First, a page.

They may need to consolidate some of their numerous assets for a single more potent one – or in other words, make a 2-for-1 or 3-for-1 trade to at once land a higher impact player and create more financial breathing room.
I suspect that if Denver does pull the trigger on such a move it won’t be right away. Masai Ujiri in so many words has already basically indicated they intend to keep the current roster intact: “Our existing roster we felt deserved to move forward and compete together. Those guys earned that right.” So I don’t expect them to do much more than perhaps cut Julyan Stone (whose unguaranteed contract and recent injury make him the odd man out by default) to clear a roster space for signing second round draft pick Quincy Miller.
At the very least, keeping the current crop of players around for a while longer will give the front office and coaching staff the opportunity to further evaluate their talent in order to clarify which players they value most highly as keepers. And for the time being, that’s probably a perfectly reasonable approach in terms of holding onto a small wealth of somewhat similar assets in order to allow the cream to rise to the top.
But the time for making some tough personnel decisions may be rapidly approaching. And the good news for Denver, despite its ever-increasing payroll, is that the large number of assets they hold in pocket translate into a different kind of flexibility: trade options.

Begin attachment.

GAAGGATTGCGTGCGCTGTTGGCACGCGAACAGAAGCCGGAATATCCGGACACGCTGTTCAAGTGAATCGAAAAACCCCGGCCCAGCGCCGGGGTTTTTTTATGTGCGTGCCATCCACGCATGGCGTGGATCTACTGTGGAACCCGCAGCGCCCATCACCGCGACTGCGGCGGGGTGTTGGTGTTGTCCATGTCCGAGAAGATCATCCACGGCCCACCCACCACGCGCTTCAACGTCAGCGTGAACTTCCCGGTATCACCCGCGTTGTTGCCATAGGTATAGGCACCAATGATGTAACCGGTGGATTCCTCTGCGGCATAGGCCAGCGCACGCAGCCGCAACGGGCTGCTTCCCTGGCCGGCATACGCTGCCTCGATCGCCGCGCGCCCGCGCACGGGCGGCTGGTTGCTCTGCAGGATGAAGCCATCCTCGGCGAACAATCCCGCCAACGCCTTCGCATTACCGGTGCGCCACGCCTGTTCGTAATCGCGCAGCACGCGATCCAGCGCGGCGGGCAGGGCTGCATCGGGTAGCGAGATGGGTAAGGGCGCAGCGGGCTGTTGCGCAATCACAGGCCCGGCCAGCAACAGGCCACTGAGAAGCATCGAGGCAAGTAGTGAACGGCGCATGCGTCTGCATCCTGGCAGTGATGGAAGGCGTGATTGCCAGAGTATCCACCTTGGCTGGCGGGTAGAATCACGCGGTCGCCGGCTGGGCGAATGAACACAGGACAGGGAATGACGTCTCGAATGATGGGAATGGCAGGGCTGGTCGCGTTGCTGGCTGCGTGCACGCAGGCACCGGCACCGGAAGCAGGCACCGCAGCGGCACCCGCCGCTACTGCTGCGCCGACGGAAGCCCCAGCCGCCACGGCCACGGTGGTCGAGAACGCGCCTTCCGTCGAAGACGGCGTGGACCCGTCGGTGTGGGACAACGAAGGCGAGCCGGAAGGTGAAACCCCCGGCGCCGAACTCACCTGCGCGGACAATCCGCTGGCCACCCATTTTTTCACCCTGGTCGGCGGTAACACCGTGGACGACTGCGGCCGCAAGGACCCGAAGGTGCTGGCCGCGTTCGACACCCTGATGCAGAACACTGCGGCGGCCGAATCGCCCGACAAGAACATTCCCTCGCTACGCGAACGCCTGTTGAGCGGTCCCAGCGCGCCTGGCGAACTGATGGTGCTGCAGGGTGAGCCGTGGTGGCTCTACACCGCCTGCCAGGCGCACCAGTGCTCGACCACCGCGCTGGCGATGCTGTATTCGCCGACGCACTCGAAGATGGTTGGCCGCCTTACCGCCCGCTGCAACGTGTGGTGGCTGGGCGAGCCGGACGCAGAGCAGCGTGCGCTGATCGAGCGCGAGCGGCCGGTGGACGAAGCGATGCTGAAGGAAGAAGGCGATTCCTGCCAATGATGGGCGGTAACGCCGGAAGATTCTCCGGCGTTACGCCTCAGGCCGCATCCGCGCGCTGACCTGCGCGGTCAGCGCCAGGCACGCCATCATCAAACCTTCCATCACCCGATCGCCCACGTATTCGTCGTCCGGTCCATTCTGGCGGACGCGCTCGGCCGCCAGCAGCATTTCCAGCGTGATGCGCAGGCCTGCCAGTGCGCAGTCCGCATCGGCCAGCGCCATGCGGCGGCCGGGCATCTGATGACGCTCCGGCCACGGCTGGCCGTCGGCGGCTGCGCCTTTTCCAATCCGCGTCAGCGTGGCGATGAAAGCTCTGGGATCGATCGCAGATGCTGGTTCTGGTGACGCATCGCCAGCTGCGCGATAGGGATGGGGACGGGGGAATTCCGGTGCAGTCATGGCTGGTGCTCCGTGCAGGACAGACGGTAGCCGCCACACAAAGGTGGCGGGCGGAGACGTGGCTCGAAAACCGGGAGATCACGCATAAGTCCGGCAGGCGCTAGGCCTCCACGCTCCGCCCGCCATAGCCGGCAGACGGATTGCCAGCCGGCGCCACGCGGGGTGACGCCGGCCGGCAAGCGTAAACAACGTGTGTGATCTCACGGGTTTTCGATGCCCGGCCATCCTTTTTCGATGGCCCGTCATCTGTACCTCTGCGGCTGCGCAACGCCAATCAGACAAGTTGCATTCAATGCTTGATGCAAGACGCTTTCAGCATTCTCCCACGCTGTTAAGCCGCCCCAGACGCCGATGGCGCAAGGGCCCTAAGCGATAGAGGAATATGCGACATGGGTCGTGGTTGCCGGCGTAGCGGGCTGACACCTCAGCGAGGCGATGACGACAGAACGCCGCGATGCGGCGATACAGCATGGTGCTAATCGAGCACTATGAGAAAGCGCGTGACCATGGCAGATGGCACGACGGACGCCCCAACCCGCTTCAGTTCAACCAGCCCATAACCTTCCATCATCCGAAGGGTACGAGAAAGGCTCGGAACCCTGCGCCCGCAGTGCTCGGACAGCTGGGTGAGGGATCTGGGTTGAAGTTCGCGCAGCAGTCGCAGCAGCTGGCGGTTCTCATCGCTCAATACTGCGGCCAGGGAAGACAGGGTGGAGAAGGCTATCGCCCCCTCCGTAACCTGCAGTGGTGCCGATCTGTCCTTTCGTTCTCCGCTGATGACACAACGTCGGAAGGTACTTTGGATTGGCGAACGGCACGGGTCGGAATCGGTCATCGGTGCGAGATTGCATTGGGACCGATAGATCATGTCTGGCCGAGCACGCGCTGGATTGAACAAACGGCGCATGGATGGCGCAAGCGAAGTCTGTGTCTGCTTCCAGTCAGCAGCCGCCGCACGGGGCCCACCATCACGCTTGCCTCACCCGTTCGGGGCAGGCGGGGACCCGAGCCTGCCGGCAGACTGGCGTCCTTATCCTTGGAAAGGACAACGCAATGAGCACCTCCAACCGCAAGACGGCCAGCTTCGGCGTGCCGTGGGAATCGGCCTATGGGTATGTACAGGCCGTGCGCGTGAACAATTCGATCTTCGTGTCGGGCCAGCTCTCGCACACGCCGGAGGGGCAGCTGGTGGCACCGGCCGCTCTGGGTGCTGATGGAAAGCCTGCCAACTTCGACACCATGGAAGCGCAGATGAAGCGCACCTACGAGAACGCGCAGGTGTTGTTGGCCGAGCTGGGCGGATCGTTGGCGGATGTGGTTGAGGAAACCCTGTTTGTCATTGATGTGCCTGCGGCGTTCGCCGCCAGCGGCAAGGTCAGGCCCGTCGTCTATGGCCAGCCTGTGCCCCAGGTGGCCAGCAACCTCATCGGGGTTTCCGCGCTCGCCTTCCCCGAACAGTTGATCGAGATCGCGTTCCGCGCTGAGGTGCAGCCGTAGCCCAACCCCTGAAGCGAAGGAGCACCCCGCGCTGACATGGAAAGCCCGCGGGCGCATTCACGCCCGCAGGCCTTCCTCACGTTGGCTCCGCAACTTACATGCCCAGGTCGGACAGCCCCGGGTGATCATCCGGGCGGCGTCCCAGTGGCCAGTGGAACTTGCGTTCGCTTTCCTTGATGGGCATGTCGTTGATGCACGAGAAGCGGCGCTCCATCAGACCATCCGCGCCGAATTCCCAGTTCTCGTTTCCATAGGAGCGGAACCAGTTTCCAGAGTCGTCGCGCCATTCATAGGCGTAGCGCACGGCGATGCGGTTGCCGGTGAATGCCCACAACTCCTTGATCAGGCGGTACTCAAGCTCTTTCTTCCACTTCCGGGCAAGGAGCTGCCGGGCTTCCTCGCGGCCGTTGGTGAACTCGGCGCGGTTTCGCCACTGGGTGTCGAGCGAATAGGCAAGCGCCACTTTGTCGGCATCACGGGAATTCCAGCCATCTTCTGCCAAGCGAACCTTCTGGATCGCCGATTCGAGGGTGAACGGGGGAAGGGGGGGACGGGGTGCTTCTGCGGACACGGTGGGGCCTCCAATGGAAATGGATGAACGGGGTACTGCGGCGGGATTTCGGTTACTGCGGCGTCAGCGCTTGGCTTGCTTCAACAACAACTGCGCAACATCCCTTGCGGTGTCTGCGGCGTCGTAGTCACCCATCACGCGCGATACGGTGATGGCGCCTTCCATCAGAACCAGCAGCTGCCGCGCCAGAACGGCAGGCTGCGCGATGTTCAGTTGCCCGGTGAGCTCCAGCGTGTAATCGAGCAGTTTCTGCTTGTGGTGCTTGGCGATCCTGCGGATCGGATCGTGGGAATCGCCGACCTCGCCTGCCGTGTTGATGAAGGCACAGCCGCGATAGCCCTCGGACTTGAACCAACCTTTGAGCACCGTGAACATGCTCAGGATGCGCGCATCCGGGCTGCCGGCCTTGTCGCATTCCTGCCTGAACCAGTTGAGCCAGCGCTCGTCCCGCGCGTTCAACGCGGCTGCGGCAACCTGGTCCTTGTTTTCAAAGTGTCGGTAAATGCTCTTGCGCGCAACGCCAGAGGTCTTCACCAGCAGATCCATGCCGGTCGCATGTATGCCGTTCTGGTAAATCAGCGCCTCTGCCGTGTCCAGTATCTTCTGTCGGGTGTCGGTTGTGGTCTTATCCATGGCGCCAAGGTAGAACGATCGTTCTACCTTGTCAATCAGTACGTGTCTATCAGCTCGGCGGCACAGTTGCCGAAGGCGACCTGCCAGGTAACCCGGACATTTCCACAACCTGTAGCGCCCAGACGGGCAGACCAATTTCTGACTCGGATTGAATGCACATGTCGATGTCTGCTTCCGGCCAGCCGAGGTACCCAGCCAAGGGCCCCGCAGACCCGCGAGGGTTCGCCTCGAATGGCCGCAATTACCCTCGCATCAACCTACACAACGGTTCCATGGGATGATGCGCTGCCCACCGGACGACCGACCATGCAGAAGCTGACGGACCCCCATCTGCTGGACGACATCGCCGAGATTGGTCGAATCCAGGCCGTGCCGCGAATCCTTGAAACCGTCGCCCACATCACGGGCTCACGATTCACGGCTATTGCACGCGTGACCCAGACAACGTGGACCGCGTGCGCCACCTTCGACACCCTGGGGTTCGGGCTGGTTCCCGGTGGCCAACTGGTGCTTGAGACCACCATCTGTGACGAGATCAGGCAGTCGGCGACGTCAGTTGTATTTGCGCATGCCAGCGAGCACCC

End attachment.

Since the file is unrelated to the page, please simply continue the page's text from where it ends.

So my humble prediction (and I’m admittedly not going out on too risky of a limb here) is that the Nuggets will basically stand pat through training camp and the beginning of the regular season, but will then seek to make some kind of deal by the trade deadline which will consolidate their talent pool and restore a little more financial flexibility over the next few years.
*(I based these salary estimates on a combination of figures from Storytellers Contracts and my own calculations based on news reports of the more recently signed players’ salaries. You can see how I got there here, here, and here. I’m no cap expert, and I made some assumptions (such as Miller replacing Stone) and used a bit of guesswork, so please consider these speculative at best. Feedback on this is more than welcome.)